Monday, May 13, 2013

Introducing Our Wee Slimy Friend (WSF)

Recently a sweet friend blessed me with a kombucha starter, also known as a SCOBY (a Symbiotic Colony of Bacteria and Yeast), and thus I have joined the community of kombucha-brewers! Hurray for lactofermentation!!

Kombucha, like yogurt, kefir, pickles, kimchi, etc., is a lacto-fermented product that produces a wonderfully-powerful dose of all-natural probiotics (beneficial bacteria), and can be an awesome addition to one's diet, especially in a day and age when most products that were formerly probiotic have now been nuked (i.e. heat-treated for shelf-life), thus eliminating the beneficial bacteria that we all need.

Can kombucha help nausea and vomiting of pregnancy? Maybe. Read about some possibilities here. However, the truth is that any steps to improve one's health can't hurt, and it's always good to do anything to bump up one's health before facing the monster of hyperemesis.

Because I am doing a low-carb diet, I am letting my kombucha do a longer brew, to allow the colony to consume more of the sugars. This makes the resulting product much less sweet and much less pleasant to drink (my weird-stuff-loving husband won't touch it), but I'm actually getting used to it! Now I'm thinking of brewing even longer to kick the carb count down lower, so we'll see how that goes. (If you brew it for a shorter time, this stuff is awesome - and I don't even care for tea, as a rule!)

Every time you brew a batch of kombucha, your mother SCOBY will produce a baby SCOBY, so there are always plenty of SCOBYs to go around. Grab one from a sympathetic friend and brew away!

(If you end up with baby SCOBYs that you can't give away, add them to your garden or compost pile for extra bacterial goodness!)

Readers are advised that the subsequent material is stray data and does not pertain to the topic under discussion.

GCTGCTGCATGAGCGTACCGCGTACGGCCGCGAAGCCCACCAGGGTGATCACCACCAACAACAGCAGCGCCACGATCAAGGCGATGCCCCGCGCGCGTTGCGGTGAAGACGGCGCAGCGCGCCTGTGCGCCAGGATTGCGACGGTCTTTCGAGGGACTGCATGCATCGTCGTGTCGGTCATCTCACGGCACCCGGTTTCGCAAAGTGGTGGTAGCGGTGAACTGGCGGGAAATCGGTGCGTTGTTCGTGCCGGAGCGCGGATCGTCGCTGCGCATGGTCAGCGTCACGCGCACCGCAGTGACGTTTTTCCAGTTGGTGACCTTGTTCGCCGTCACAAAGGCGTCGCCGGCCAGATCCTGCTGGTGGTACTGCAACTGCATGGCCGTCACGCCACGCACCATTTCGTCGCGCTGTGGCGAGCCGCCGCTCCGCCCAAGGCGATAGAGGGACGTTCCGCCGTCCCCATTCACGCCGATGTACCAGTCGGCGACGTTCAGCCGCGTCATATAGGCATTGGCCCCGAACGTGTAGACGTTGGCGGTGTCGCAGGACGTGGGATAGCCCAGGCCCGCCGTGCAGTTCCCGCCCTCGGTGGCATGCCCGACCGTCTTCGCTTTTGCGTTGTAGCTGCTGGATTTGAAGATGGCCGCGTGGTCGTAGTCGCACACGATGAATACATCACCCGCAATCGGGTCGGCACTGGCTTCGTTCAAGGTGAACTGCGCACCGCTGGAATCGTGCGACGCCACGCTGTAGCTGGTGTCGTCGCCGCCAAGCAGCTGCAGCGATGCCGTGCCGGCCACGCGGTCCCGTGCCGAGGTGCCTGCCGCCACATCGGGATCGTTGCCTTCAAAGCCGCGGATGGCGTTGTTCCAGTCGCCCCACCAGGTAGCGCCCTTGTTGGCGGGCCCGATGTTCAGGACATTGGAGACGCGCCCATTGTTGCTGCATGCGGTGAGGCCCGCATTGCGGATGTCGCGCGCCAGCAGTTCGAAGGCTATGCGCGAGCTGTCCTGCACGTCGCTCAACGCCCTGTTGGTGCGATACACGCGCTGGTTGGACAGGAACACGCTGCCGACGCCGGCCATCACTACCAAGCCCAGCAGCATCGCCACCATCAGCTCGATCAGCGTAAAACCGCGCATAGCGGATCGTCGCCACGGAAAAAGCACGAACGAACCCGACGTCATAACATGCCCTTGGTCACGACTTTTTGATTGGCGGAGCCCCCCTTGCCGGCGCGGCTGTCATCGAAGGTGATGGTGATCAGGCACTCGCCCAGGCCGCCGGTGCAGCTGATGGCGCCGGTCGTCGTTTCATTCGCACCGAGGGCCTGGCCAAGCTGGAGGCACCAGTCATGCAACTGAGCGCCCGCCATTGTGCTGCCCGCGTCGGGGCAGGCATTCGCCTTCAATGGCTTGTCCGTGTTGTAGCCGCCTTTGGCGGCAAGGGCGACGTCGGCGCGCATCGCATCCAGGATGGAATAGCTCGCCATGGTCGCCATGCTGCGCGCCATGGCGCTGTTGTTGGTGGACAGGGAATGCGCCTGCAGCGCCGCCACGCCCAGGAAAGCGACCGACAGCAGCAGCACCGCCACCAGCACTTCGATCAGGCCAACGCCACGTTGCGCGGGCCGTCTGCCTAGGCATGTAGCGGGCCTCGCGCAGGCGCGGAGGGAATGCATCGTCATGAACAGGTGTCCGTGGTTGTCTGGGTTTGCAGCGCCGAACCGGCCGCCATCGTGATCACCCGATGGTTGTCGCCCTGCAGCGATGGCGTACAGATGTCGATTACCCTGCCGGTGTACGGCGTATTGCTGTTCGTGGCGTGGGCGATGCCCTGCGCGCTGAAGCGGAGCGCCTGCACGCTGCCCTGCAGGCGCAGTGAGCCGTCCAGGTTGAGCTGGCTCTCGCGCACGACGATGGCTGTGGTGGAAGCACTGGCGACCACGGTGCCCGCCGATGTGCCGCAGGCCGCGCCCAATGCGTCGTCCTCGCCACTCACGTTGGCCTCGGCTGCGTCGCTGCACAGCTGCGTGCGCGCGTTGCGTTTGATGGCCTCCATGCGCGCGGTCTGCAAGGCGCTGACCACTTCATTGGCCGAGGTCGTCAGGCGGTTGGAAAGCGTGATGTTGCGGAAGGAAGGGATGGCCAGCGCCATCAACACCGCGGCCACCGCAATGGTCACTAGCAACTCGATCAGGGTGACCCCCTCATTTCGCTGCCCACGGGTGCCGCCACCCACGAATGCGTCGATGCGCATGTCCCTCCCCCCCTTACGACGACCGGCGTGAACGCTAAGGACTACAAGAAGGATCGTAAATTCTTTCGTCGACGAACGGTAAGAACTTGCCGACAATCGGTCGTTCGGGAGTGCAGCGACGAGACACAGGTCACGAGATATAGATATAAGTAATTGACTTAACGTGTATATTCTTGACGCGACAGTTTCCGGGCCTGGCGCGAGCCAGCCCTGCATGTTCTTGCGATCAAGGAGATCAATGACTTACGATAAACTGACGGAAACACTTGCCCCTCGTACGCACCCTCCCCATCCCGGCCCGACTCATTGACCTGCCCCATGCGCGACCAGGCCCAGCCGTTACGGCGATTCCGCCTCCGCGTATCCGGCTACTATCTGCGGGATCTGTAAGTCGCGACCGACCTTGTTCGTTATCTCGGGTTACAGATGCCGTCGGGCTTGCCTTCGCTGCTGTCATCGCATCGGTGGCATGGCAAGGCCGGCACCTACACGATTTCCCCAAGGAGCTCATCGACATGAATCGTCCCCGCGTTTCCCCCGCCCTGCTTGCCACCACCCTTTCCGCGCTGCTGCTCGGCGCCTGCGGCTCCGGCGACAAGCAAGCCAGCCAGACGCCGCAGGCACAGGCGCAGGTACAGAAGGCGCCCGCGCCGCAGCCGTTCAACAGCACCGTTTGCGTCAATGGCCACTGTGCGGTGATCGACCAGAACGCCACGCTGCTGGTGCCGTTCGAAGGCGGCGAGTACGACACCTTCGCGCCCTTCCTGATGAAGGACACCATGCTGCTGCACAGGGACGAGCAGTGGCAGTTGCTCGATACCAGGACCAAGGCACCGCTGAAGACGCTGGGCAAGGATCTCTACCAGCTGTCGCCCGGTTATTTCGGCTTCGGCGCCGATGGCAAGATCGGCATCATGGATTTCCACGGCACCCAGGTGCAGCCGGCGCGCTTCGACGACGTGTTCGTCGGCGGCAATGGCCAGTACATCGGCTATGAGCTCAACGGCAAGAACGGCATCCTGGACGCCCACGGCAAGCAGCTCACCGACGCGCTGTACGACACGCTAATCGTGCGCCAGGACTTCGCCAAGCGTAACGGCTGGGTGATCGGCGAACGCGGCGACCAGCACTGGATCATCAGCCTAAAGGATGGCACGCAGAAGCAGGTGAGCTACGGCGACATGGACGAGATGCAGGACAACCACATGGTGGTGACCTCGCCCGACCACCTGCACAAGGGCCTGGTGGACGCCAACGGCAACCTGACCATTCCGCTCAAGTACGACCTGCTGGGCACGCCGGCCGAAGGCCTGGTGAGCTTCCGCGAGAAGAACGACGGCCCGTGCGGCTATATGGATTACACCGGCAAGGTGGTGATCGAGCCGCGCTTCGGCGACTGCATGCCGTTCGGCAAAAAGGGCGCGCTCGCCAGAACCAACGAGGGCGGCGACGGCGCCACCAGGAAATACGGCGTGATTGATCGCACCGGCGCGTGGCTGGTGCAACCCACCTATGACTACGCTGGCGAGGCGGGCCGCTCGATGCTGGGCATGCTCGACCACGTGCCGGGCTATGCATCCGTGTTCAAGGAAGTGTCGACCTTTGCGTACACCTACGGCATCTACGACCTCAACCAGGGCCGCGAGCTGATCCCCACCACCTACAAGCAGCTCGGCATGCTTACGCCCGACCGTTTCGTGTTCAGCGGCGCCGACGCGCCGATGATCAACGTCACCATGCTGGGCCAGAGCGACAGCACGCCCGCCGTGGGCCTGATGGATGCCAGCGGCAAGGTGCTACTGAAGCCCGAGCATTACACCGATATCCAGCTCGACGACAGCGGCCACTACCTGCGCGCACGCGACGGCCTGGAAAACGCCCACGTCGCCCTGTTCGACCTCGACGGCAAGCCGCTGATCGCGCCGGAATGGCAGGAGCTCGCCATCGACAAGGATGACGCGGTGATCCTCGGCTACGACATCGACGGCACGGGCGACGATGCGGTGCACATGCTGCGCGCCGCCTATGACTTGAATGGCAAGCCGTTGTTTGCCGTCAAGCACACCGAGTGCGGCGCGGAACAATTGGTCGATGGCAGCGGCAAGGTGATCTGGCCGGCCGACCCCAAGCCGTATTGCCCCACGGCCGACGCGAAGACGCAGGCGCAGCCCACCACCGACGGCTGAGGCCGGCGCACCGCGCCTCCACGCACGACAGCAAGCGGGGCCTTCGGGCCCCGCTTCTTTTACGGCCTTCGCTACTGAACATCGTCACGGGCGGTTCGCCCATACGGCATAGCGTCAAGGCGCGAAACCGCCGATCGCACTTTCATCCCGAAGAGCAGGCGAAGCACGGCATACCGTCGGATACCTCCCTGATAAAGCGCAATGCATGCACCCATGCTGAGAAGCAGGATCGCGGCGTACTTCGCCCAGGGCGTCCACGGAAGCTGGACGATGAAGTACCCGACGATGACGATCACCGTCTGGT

My first brew with the WSF - I have made two more batches since then. 

Directions for Making Kombucha Tea

Use a 2-4 quart glass container. All utensils should be clean, but don’t use antibacterial soap (can mess up the SCOBY). If you want to disinfect, rinse with apple cider vinegar.

Pour boiling water halfway up your container. Add 1 teabag per quart and let steep 20 minutes. Stir in sugar (1 cup per gallon, or ¼ cup per quart).

Add cold water to fill (leave room for SCOBY and starter tea) and wait till water has reached room temperature.

Add reserved SCOBY and tea (reserve about 6 oz tea per gallon).

Cover with paper towel and rubber band and place in dark location for 6-10 days. Less time = sweeter taste. More time = less sweet taste, more vinegar. Label with desired bottling date so that you don't lose track!

Bottle in clean glass containers. Strain if desired. Will carbonate, so cap loosely if you don’t want carbonation to build up. Will last in fridge for quite a long time!


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